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Oldest Living Nebraska Fur Trader--1840-1904--Relating
Early History to the writer of this Sketch






      Where does the history of Nebraska begin? This first, fundamental query lies across the opening of my story as I have seen a cottonwood log lie athwart the doorway of a settler's cabin. Does it begin with the written record of the first white explorer? With the first vague accounts carried by Indians to distant white men's trading posts? Farther back among the unwritten Indian traditions told for ages about campfires, transmitted and transmuted in memory down the generations? Does it begin back of all tradition--with the bones in the burial mounds along the Missouri Valley, with the chipped
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Scene on Dismal River

flints and ashes of fires long ago buried deep beneath Nebraska soil? Or still beyond,--in quartzite boulders dropped by glacial ice on the hilltops, in the beds of subsoil clay and sand beneath, in the shales and sandstones below them, in the blocks of solid limestone deeper yet?

     This history shall begin with the oldest Nebraska records. These records lie beneath our feet. However obscure the characters or inadequate our ability to read, there it is, a great book of stone and clay and dirt whose story will be read with increasing interest through the years as our power to translate it grows.



     At the start one great difficulty is met; the leaves will not turn. They lie piled one upon the other in nearly horizontal sheets, some of them deeply buried from sight. There are three principal ways of getting at them to read their contents. The first is to go to the mountains beyond where the leaves are bent up in great folds, crumpled and exposed. The second is to find where the streams of water have cut down through them in Nebraska exposing the edges. The third is to dig into them. All three methods have been employed and the results compared. From them it is possible now to write much of the history of Nebraska long before there were any human beings here or even any dry land for them to stand on.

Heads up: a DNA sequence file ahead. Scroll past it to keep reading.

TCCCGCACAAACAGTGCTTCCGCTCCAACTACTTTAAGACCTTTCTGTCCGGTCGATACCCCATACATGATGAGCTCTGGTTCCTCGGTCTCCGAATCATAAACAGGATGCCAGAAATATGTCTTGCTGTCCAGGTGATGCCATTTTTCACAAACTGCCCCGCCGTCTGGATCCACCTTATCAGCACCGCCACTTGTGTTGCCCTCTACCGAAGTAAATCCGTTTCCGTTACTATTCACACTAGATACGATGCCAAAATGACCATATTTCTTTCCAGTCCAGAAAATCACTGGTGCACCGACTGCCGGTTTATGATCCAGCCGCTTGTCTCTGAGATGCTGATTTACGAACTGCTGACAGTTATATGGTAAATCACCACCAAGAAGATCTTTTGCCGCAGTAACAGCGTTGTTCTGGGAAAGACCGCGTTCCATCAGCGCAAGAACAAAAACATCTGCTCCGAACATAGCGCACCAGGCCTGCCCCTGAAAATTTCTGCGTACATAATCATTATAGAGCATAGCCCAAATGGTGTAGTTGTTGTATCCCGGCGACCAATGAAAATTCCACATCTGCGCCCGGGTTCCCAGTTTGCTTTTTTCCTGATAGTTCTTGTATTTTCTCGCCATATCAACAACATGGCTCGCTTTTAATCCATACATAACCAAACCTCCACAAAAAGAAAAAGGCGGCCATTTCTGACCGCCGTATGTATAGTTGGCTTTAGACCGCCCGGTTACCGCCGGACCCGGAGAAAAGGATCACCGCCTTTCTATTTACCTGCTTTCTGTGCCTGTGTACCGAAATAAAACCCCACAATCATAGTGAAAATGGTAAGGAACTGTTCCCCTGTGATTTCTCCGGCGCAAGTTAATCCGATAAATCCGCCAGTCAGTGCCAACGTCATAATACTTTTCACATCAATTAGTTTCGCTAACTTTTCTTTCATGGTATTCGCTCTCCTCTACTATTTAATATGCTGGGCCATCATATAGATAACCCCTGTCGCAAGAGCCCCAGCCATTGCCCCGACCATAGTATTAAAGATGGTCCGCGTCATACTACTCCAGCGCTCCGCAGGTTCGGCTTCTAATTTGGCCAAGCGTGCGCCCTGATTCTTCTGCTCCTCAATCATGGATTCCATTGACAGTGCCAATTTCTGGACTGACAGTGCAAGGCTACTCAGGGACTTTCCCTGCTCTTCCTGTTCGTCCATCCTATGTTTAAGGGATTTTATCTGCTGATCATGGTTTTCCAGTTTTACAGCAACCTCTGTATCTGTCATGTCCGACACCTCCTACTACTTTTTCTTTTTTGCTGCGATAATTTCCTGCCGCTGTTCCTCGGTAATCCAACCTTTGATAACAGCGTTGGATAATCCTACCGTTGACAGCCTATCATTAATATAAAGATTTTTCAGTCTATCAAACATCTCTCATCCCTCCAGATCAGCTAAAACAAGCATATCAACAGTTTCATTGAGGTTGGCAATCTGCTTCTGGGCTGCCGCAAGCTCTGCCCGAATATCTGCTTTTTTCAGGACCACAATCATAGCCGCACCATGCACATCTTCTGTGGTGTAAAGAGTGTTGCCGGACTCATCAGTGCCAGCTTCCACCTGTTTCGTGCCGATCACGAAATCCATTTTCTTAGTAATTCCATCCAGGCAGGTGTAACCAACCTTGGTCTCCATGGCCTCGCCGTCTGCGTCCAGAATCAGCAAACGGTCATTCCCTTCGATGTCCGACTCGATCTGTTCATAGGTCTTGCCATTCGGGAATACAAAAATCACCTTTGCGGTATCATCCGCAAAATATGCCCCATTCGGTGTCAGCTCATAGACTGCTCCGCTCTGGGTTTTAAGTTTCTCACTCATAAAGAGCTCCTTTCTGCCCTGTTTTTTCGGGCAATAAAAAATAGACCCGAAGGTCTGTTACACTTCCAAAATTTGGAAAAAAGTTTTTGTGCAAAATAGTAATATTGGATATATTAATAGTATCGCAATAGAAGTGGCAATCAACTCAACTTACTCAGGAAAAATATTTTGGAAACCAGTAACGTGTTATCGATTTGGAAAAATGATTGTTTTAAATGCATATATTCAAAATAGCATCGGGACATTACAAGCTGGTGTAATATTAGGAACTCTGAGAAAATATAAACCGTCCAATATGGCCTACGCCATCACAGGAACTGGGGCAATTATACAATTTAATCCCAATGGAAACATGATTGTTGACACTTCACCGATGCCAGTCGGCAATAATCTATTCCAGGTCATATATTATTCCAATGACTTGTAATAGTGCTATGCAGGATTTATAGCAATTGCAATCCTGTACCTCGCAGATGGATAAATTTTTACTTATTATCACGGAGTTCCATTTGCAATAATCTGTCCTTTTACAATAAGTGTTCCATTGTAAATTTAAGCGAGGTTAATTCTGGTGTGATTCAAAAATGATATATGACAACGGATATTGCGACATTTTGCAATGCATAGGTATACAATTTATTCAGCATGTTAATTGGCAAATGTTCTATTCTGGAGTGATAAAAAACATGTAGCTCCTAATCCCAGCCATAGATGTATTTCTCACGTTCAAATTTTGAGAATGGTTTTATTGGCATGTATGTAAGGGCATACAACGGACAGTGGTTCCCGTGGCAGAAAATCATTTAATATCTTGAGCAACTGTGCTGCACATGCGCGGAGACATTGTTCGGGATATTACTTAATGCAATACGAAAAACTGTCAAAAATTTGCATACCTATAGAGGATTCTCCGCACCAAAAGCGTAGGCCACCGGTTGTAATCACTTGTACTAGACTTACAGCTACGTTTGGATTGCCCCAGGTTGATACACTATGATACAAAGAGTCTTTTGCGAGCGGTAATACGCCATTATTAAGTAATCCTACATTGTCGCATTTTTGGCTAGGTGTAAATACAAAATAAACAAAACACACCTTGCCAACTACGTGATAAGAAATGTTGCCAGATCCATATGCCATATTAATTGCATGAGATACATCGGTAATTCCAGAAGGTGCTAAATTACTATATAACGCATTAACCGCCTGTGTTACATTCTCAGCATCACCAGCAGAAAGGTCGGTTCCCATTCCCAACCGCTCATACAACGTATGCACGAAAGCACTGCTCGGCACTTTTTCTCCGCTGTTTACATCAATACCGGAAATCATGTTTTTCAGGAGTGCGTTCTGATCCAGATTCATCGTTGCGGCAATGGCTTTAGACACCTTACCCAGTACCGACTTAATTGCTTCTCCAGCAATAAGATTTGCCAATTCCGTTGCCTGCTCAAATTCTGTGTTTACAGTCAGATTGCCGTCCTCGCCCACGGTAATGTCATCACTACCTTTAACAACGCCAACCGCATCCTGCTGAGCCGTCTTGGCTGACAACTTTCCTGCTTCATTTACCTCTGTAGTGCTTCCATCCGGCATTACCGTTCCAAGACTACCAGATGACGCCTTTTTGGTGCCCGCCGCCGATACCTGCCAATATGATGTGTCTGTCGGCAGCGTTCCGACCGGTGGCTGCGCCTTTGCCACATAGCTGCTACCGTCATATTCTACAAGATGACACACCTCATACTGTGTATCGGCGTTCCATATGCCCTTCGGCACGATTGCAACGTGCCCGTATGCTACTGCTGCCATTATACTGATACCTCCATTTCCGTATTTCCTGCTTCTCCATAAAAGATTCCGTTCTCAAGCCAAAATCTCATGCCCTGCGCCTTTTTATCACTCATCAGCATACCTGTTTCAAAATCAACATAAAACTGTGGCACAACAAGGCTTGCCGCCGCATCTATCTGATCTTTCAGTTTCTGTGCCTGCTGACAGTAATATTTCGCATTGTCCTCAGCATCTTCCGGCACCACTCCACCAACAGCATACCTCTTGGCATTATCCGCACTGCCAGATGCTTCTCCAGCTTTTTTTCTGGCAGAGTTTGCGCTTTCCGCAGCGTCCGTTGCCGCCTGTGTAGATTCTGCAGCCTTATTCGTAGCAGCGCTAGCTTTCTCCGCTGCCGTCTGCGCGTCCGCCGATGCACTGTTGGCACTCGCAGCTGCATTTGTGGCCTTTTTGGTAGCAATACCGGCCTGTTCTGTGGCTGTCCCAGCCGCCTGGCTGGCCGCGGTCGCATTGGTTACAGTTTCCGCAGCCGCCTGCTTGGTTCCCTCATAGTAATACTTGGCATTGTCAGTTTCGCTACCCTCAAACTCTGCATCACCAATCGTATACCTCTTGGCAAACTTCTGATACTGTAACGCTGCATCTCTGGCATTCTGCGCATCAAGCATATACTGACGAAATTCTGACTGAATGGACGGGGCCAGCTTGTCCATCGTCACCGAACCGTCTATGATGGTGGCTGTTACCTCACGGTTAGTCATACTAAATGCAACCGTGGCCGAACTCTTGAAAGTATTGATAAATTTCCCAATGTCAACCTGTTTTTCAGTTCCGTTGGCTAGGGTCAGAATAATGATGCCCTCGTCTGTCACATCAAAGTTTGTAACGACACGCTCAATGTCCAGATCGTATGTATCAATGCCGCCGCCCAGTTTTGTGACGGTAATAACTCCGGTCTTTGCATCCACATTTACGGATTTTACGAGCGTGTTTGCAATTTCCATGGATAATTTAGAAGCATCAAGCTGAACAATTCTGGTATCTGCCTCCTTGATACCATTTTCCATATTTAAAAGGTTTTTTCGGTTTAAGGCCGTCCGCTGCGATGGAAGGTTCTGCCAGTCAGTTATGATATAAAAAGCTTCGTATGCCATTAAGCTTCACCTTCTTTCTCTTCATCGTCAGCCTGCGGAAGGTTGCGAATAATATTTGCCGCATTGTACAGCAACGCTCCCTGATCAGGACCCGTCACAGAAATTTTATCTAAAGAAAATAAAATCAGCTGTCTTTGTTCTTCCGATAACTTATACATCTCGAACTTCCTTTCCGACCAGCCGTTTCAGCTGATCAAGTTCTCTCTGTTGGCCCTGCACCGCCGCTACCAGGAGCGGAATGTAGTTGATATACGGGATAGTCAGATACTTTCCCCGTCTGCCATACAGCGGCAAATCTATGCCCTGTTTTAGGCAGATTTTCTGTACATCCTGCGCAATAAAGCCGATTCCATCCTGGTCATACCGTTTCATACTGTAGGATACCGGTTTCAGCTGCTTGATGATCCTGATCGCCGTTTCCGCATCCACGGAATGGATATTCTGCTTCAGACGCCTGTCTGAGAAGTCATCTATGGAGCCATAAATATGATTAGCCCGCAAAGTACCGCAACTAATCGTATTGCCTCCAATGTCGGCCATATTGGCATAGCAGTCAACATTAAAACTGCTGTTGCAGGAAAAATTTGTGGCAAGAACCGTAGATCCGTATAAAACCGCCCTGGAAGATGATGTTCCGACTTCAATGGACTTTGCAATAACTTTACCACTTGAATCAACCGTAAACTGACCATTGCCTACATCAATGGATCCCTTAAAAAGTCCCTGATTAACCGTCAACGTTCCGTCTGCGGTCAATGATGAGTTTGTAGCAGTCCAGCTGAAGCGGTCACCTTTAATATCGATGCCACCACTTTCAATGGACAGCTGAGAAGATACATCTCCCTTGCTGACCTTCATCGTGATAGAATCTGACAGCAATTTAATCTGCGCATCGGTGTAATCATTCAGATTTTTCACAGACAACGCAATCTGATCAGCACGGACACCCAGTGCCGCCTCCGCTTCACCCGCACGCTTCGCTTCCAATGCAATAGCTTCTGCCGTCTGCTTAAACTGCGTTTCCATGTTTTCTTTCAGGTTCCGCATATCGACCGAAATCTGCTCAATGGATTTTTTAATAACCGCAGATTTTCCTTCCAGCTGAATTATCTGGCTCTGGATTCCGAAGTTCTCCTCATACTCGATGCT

Anywhere from 10,000,000 to 20,000,000 years ago Nebraska was the bottom of an inland sea that swept up from the Gulf of Mexico and covered the Mississippi valley. We know it was the bottom of such a sea because sea animals, shell-fish and corals and crinoids, hundreds of kinds of them, lived and died, and dying left the imprint of their bodies in the soft, slimy sea bottom. Today that sea bottom is part of the limestone rocks of eastern Nebraska and all along the Nemaha, the Weeping Water,

Picture or sketch

A Nebraska Brachiopod. Coal Measure Sea Shell.

the Platte, the Blue, the Missouri and other streams which have cut valleys in the limestone hills the quarryman works in the cemetery of the past, blasting and carving out the skeletons of former inhabitants to serve the purposes of present ones. This was the great coal-forming or Carboniferous Age when the deep beds of coal in Iowa, Kansas and Missouri were being created. Nebraska was too far out on the edge of coal-making conditions to produce any deep beds, but the story of her part in that period of millions of years is written deeply in her rocks. A layer of black, soft shale filled with vegetable remains tells the story of a period of swamp; another layer of marly limestone intermingled with fossils tells the story of a shallow sea swarming with animal life; a thick stratum of solid stone with few fossils tells the tale of a deep sea. Through millions of years these alternations of depression and elevation, of swamp and shoal and sea, went on writing roughly their record in the rocks. These limestone rocks themselves with their interlying layers of shales and softer material are from six hundred to one thousand two hundred feet in thickness. They are the oldest Nebraska history. Thus far only the

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@ 2002 for the NEGenWeb Project by Pam Rietsch, Ted & Carole Miller